D.   Should Monk make or buy the components? Briefly justify your answer.

 Monk should make the components. There is an additional cost of $1,200 if Monks buys the components. Increases in costs are bad choices in decision making because the cost must be passed on to the customer or absorbed as lower profits by the seller.

 


Problem 5 - Anheiser, Inc. has three divisions:  Bud, Wise, and Er. Results of May, 2003 are presented below:          

 

Bud

Wise

Er

Total

Units sold

3,000

5,000

2,000

10,000

Revenue

$70,000

$50,000

$40,000

$160,000

Less variable costs

32,000

26,000

16,000

    74,000

Less direct fixed costs

14,000

19,000

12,000

    45,000

Less allocated fixed costs

6,000

 10,000

   4,000

    20,000

Net income

$18,000

($5,000)

$ 8,000

$21,000

 

The variable costs are directly attributable to the products produced for the specific departments. All of the allocated costs will continue even if a division is discontinued. Anheiser allocates indirect fixed costs based on the number of units to be sold. Since the Wise division has a net loss, Anheiser feels that it should be discontinued. Anheiser feels if the division is closed, that sales at the Bud division will increase by 20%, and that sales at the Er division will stay the same.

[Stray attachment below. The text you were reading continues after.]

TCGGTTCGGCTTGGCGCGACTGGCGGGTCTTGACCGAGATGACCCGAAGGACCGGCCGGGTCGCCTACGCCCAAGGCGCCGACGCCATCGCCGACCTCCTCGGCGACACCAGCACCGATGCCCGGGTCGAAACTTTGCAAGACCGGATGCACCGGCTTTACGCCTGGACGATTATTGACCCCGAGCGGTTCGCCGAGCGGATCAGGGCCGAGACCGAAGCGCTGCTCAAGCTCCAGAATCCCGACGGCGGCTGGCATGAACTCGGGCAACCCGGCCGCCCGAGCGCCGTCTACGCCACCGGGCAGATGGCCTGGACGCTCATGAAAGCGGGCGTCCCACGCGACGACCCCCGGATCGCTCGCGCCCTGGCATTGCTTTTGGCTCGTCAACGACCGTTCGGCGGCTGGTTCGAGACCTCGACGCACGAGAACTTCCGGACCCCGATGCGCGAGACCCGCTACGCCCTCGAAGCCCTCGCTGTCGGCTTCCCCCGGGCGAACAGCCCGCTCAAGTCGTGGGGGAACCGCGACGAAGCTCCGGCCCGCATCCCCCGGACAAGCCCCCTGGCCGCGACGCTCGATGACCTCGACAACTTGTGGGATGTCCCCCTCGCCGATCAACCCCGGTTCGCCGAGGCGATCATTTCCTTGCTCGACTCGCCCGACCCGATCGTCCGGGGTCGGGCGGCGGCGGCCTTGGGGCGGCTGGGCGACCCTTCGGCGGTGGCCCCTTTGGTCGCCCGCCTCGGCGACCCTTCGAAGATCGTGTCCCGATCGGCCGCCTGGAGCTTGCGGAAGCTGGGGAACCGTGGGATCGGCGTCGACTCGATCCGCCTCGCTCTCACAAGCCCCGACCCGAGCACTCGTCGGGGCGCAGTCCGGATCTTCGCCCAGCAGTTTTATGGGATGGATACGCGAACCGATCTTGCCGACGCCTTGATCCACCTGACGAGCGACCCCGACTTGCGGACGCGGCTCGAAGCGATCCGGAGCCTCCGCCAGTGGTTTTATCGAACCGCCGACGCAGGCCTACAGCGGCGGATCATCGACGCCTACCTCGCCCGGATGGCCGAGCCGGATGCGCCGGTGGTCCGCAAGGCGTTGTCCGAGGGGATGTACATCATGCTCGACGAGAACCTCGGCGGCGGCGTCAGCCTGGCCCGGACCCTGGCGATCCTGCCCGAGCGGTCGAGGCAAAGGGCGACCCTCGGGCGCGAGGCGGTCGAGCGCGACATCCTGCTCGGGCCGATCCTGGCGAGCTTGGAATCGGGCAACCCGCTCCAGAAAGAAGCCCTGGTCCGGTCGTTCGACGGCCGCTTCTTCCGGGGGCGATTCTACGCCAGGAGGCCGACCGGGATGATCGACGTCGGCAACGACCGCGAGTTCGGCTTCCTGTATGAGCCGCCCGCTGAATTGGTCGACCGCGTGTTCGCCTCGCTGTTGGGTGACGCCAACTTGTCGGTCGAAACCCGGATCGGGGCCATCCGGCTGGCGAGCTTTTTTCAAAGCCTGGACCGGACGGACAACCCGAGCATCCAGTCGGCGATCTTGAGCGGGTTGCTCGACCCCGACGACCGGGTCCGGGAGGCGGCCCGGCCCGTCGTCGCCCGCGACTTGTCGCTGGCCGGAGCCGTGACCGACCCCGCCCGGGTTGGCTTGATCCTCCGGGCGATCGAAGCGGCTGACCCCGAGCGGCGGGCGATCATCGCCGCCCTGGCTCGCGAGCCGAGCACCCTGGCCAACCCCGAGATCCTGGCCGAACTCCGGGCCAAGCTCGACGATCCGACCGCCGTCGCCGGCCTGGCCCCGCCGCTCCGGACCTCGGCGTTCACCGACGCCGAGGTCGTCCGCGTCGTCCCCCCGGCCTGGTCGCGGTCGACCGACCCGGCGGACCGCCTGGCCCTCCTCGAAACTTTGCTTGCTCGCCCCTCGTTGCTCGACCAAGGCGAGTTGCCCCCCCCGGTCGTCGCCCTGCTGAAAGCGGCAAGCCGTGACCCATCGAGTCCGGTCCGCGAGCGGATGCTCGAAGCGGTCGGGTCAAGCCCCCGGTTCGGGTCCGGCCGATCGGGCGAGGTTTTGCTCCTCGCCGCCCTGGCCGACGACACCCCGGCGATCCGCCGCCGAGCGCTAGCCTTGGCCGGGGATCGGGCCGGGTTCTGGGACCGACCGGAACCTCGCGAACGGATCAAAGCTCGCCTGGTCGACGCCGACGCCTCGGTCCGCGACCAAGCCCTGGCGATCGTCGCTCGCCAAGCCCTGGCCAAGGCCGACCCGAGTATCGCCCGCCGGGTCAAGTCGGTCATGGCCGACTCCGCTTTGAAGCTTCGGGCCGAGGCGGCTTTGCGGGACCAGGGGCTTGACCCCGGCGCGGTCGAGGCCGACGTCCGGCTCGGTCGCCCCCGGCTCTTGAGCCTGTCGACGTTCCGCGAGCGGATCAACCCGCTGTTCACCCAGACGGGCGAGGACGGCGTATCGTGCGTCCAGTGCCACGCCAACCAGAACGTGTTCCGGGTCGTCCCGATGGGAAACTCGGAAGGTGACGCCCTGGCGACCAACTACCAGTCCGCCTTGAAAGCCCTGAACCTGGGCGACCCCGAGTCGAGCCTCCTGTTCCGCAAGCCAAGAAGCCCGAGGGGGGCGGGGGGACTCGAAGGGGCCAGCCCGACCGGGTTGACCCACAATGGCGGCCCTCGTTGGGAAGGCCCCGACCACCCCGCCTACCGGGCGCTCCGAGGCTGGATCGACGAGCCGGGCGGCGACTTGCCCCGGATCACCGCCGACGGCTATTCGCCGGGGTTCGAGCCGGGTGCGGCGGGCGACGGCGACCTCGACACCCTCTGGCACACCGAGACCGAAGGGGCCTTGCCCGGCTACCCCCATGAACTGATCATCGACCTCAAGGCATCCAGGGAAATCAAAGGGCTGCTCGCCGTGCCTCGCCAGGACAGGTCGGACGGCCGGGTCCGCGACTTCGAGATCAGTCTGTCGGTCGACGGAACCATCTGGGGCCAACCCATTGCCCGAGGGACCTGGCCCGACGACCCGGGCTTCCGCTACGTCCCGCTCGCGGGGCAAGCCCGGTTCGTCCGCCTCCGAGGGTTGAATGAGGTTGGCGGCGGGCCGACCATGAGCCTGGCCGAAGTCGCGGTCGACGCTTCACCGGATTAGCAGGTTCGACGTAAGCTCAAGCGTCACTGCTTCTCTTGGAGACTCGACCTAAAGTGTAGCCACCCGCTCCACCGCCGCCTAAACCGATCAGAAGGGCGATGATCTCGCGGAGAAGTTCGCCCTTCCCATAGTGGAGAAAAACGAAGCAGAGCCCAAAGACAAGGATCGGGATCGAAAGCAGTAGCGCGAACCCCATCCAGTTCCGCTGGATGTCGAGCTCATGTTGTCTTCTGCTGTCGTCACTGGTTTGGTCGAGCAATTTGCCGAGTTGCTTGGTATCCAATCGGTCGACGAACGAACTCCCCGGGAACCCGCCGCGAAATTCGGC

A. Prepare an incremental analysis showing the effect of discontinuing the Wise division on the remaining divisions.

 

 

Bud

Incremental revenue

 
     20%*$70,000 - $50,000 

($36,000)

Incremental variable costs savings

 

     20%*32,000 - $26,00019,600

Incremental direct fixed costs saved

19,000

Increase increase in profit if discontinued

$2,600

         

B.   Should Anheiser close the Wise division? Briefly indicate why or why not.

             Yes. The profit increases by $2,600 when the division is eliminated. Direct fixed costs and variable costs for the Wise division were relatively high compared to those for the Bud and Er divisions. The increase in sales by 20% of the Bud division was enough to offset the loss of the Wise division.   

 

 


Problem 6 - Gordon Company sells two items, corn and broccoli. The company is considering dropping corn. It is expected that sales of broccoli will increase by 40% as a result. Dropping corn will allow the company to cancel its monthly rental of its corn shucker costing $100 a month. The other equipment will be used for additional production of broccoli. One employee earning $200 can be terminated if corn production is dropped. Gordon’s other allocated costs are unavoidable. The company rents all of its equipment. A condensed, budgeted monthly income statement with both products is below:

 

Total

Corn

Broccoli

Sales

$20,000

$8,000

$12,000

  Food materials

4,500

2,000

2,500